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The maturing of romance in The Winter's Tale If the prevailing view that Shakespeare's comedies before 1600 are better plays than those of his last period were to be challenged on behalf of The Winter's Tale, one reason would be that here he makes best use of the romance genre — drawing benefit from his earlier ventures in that kind but going beyond them. For individual romance motifs, like the separation and reunion of lovers, the debt to the resources of the genre is plain enough. For the characteristic ideas and attitudes of romance the debt is less manifest, yet deeper. More fundamentally still, in overcoming the chief obstacles presented by romance to effective dramatization — its diffuseness and its credulity — Shakespeare does not evade or minimize them; instead, he exploits them to the fullest. Romance is indispensable to both structure and theme. I First, since "romance" is an elastic term, I list the main motifs and ideas which are characteristic of the genre and are exploited by Shakespeare for comedy. An inventory of motifs would include: duels, travels, wanderings, sea-journeys, storms, shipwrecks, exilings, disguises, monsters, fairies, philtres, poisons, oracles, riddles, hermits, courts, courtships, lovetests , ordeals, separations, mistakes of identity, birthmarks. These motifs can be grouped into three main categories: adventures; marvels; and lovematters (so long as we include friendships and the love of kindred alongside erotic love). But common to all three categories is extraordinariness of event, which ranges from the merely unusual to the virtually if not actually 2 incredible. An inventory similarly made for the ideas and attitudes endemic to romance would include: fortune, time, providence, reconciliation, patience, the opposing of extreme forms of good and evil, conversion, the simple life. Their characteristic scope and interconnections are as follows. Fortune, with time often and providence sometimes in attendance, shapes the outcome. The outcome consists largely of reconciliations, of discovered or recovered identities, of rewards or punishments or pardons. Such events concern high-born characters who tend to possess great beauty, perfection of manners, abnormal ethical endowment; any or all of these. Their patience and courage under stress qualify them for eventual happiness, for in this genre's sense of event evil and pain do not outlast goodness and joy. The declared intention of the romancer in using all such materials (which are of time-proven appeal) is to arose a delighted wonder. But is this wonder aroused by surprise, or by fulfilled expectation, or indeed by the generic expectation of surprise? This is certainly a question to ask of The Winter's Tale, since to avail himself of resources of romance was a choice by 148 JJX. Hale Shakespeare of a genre encrusted with cliche', and open moreover to the accusation of seeking a merely rhetorical or wish-fulfillment effect (as Ben Jonson5 did not fail to point out). Exactly these misgivings are occasioned by the play's main source, Greene's euphuistic romance Pandosto: The Triumph of Time. It is an agreeable, facile fiction. Such structure as it has comes from the unexamined clicheY. of the genre. Mention of fortune prepares us for a structure of vicissitudes; questions of identity and trials of courtship prepare us for final unravellings; and a sense gathers that confusions and divisions will issue in reconciliations. But such wonder as these materials thus structured might produce is merely conventional, so facile as once again to prompt the question, what attracted Shakespeare to such material in general and this specimen in particular. II In The Winter's Tale Shakespeare employs many of the genre's motifs. Two in particular witness to the maturing of his use of romance since writing his first ten comedies: these are the motifs of friendship and of a lover's hyperbole. In narrative romance friendship often assumes a status equal to that of erotic love, as par excellence when the hero falls in love with the lady his friend loves. That is a cliche', but its treatment varies. In one sort of story the hero surrenders his love to the claims of friendship: witness Gisippus, Amis, and Valentine in The Two Gentlemen of Verona. In another variant the hero abandons friendship to compete, perhaps unscrupulously...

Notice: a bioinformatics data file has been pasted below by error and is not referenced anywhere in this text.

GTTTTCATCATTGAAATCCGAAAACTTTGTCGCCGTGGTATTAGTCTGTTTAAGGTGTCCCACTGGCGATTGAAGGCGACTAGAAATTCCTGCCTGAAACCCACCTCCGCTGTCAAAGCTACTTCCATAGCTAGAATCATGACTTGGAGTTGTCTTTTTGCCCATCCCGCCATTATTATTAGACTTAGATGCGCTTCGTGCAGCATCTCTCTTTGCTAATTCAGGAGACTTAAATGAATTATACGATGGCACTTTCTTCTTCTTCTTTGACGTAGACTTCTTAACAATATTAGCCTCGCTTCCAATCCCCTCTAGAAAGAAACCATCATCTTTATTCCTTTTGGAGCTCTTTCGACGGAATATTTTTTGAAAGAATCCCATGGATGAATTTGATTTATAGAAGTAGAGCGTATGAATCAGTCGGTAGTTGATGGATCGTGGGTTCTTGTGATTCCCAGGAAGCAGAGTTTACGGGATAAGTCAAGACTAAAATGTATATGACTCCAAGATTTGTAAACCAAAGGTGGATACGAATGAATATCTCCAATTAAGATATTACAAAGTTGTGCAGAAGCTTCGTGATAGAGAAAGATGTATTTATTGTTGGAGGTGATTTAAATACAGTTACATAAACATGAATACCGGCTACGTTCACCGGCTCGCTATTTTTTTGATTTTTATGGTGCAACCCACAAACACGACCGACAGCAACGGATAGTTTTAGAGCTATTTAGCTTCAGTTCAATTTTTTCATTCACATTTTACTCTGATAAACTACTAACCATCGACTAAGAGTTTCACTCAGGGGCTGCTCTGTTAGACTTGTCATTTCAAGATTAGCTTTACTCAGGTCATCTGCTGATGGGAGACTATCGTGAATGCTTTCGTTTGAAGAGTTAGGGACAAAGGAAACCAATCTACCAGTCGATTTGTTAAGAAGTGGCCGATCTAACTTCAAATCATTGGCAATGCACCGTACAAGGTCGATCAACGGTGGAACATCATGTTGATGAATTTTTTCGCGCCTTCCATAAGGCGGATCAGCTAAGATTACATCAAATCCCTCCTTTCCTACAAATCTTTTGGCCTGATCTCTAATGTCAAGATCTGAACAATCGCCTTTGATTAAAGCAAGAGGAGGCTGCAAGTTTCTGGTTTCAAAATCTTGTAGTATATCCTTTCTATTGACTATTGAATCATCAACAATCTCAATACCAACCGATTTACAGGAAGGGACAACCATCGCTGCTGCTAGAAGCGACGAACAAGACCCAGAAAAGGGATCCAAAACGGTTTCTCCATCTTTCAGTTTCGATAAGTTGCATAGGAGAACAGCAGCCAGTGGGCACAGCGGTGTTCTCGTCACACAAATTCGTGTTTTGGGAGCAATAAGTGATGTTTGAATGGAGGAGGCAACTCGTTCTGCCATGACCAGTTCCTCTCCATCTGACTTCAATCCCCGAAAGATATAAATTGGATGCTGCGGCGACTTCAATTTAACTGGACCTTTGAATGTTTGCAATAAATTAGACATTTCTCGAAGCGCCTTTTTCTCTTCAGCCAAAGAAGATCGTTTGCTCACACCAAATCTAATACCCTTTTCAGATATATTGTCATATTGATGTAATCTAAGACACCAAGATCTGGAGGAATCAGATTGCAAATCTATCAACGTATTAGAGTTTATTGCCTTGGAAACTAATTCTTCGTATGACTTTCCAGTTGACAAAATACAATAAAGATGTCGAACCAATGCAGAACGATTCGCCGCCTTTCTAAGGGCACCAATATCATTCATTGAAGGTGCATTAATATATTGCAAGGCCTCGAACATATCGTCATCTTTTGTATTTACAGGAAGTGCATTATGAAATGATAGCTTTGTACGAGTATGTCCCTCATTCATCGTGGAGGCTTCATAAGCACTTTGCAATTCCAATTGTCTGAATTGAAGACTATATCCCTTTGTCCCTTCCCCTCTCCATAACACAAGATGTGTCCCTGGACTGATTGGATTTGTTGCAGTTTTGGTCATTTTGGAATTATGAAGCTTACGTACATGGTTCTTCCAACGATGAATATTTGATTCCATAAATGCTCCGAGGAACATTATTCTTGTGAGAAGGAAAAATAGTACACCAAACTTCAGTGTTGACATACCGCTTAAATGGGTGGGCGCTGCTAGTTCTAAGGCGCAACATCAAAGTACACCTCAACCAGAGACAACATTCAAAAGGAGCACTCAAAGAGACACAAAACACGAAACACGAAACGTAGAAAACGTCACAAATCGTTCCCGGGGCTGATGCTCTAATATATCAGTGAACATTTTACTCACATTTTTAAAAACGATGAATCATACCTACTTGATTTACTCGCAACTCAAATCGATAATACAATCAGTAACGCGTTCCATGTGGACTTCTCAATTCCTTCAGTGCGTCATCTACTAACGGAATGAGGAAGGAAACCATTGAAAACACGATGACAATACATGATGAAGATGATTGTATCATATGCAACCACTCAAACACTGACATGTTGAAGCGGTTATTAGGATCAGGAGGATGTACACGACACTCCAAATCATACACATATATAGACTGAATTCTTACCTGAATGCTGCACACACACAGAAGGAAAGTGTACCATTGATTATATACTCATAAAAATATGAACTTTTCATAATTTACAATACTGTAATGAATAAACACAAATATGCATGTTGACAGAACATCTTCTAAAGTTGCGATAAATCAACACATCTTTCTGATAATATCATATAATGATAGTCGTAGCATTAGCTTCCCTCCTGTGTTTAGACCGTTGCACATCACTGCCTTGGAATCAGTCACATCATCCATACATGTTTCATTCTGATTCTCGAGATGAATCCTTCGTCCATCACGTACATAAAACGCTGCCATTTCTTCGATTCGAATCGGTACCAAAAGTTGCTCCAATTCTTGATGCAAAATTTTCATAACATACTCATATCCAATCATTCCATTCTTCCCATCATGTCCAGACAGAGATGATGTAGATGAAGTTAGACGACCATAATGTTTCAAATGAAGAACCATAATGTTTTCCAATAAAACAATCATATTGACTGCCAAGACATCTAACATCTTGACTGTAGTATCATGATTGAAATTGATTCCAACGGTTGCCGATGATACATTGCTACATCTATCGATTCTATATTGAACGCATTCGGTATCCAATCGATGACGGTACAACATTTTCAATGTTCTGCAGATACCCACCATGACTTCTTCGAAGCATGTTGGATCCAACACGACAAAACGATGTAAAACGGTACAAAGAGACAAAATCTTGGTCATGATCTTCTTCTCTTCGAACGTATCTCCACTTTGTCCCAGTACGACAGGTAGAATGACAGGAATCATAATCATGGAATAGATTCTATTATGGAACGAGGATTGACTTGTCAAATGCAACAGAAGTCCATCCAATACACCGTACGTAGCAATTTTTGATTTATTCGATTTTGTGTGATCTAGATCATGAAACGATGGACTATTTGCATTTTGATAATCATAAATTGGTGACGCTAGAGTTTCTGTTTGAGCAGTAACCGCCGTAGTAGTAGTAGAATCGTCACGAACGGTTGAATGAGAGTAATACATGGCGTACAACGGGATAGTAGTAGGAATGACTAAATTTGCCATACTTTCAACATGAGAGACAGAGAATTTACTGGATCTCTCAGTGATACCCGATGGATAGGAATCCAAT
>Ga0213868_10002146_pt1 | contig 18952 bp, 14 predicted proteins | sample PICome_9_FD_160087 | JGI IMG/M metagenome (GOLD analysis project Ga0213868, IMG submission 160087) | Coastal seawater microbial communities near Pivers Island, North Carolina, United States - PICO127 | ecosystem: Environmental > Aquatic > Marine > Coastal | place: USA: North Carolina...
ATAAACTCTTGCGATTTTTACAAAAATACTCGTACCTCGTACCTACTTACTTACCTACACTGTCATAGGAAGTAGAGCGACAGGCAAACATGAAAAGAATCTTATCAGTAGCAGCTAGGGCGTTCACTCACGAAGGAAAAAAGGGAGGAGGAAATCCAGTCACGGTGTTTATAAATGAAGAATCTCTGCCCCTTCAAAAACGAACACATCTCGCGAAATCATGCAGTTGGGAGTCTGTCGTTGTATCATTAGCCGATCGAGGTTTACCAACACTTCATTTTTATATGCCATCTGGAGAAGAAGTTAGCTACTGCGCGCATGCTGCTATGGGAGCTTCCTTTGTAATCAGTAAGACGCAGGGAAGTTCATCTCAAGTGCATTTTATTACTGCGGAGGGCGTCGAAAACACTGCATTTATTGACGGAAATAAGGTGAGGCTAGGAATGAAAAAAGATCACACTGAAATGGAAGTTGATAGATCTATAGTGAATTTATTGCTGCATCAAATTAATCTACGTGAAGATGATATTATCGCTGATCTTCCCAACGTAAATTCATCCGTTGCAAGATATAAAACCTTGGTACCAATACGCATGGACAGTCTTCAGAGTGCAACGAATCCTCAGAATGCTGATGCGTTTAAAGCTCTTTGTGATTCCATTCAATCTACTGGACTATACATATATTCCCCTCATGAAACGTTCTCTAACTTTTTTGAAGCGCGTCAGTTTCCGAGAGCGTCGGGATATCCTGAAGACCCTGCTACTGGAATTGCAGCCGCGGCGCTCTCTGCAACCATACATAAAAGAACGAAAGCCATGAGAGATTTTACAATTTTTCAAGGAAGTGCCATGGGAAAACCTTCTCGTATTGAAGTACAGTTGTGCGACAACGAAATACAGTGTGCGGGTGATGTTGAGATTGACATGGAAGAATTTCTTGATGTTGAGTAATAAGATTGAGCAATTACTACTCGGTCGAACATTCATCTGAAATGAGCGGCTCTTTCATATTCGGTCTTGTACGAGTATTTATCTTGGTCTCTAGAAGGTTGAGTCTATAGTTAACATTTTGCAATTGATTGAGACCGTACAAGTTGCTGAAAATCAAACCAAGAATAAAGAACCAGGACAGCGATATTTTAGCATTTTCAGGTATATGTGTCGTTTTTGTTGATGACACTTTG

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pp. 147-162
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